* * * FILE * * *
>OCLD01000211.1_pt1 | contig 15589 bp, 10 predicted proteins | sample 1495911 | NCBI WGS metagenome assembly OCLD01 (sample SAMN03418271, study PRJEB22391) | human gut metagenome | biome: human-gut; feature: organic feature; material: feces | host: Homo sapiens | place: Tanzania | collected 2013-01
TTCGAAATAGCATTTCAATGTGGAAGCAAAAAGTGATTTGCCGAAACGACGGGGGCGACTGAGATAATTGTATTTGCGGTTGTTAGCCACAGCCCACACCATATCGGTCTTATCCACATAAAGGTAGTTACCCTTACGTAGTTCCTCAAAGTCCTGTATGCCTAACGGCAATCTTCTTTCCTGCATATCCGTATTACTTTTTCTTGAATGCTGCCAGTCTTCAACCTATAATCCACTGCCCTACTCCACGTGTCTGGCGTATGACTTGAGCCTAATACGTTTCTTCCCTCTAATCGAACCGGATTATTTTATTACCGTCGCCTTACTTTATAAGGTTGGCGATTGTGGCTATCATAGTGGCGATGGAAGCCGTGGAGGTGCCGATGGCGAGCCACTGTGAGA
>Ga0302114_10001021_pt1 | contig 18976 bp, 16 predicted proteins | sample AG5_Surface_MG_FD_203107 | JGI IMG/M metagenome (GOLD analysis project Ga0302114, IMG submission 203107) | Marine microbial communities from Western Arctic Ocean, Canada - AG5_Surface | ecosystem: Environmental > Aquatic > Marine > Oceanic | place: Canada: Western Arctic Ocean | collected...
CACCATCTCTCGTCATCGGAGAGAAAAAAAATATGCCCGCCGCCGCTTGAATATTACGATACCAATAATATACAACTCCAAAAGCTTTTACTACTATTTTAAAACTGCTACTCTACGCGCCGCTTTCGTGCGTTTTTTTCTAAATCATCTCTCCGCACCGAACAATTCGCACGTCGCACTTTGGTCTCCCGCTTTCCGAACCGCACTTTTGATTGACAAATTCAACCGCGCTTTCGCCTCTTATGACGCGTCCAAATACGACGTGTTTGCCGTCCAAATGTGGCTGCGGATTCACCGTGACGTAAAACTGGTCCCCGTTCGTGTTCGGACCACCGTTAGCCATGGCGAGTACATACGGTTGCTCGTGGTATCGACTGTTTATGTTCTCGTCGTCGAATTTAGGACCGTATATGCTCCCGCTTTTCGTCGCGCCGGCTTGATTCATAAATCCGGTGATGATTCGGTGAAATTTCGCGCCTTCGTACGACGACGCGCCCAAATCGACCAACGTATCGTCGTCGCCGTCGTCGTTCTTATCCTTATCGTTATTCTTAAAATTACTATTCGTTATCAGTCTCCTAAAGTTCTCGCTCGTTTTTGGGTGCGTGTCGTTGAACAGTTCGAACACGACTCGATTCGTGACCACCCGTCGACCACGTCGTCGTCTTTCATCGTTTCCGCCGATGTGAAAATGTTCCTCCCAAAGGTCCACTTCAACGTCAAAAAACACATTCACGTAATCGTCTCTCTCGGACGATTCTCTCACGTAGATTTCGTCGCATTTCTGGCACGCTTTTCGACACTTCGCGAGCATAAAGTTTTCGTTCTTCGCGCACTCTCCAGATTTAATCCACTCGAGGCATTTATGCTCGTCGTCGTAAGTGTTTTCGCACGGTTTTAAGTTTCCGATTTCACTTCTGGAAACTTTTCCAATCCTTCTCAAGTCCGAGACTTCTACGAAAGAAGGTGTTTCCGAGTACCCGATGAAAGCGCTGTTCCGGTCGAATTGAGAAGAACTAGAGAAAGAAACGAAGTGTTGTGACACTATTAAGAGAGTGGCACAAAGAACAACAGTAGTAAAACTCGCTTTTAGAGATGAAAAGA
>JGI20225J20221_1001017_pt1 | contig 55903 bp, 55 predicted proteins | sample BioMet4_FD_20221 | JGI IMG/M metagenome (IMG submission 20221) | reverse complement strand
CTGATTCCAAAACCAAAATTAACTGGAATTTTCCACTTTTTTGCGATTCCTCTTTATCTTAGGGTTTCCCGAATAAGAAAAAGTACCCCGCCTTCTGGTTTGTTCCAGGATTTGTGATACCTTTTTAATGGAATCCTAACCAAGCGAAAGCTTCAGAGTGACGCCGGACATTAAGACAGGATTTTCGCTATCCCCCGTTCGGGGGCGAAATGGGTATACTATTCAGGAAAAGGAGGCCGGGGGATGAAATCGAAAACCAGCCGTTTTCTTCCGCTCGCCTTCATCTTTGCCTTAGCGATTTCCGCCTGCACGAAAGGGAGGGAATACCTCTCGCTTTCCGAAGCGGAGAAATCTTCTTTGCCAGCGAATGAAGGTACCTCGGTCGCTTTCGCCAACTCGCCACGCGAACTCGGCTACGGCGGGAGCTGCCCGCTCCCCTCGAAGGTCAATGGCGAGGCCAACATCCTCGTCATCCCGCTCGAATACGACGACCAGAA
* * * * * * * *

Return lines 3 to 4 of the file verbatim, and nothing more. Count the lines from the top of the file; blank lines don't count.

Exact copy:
>Ga0302114_10001021_pt1 | contig 18976 bp, 16 predicted proteins | sample AG5_Surface_MG_FD_203107 | JGI IMG/M metagenome (GOLD analysis project Ga0302114, IMG submission 203107) | Marine microbial communities from Western Arctic Ocean, Canada - AG5_Surface | ecosystem: Environmental > Aquatic > Marine > Oceanic | place: Canada: Western Arctic Ocean | collected...
CACCATCTCTCGTCATCGGAGAGAAAAAAAATATGCCCGCCGCCGCTTGAATATTACGATACCAATAATATACAACTCCAAAAGCTTTTACTACTATTTTAAAACTGCTACTCTACGCGCCGCTTTCGTGCGTTTTTTTCTAAATCATCTCTCCGCACCGAACAATTCGCACGTCGCACTTTGGTCTCCCGCTTTCCGAACCGCACTTTTGATTGACAAATTCAACCGCGCTTTCGCCTCTTATGACGCGTCCAAATACGACGTGTTTGCCGTCCAAATGTGGCTGCGGATTCACCGTGACGTAAAACTGGTCCCCGTTCGTGTTCGGACCACCGTTAGCCATGGCGAGTACATACGGTTGCTCGTGGTATCGACTGTTTATGTTCTCGTCGTCGAATTTAGGACCGTATATGCTCCCGCTTTTCGTCGCGCCGGCTTGATTCATAAATCCGGTGATGATTCGGTGAAATTTCGCGCCTTCGTACGACGACGCGCCCAAATCGACCAACGTATCGTCGTCGCCGTCGTCGTTCTTATCCTTATCGTTATTCTTAAAATTACTATTCGTTATCAGTCTCCTAAAGTTCTCGCTCGTTTTTGGGTGCGTGTCGTTGAACAGTTCGAACACGACTCGATTCGTGACCACCCGTCGACCACGTCGTCGTCTTTCATCGTTTCCGCCGATGTGAAAATGTTCCTCCCAAAGGTCCACTTCAACGTCAAAAAACACATTCACGTAATCGTCTCTCTCGGACGATTCTCTCACGTAGATTTCGTCGCATTTCTGGCACGCTTTTCGACACTTCGCGAGCATAAAGTTTTCGTTCTTCGCGCACTCTCCAGATTTAATCCACTCGAGGCATTTATGCTCGTCGTCGTAAGTGTTTTCGCACGGTTTTAAGTTTCCGATTTCACTTCTGGAAACTTTTCCAATCCTTCTCAAGTCCGAGACTTCTACGAAAGAAGGTGTTTCCGAGTACCCGATGAAAGCGCTGTTCCGGTCGAATTGAGAAGAACTAGAGAAAGAAACGAAGTGTTGTGACACTATTAAGAGAGTGGCACAAAGAACAACAGTAGTAAAACTCGCTTTTAGAGATGAAAAGA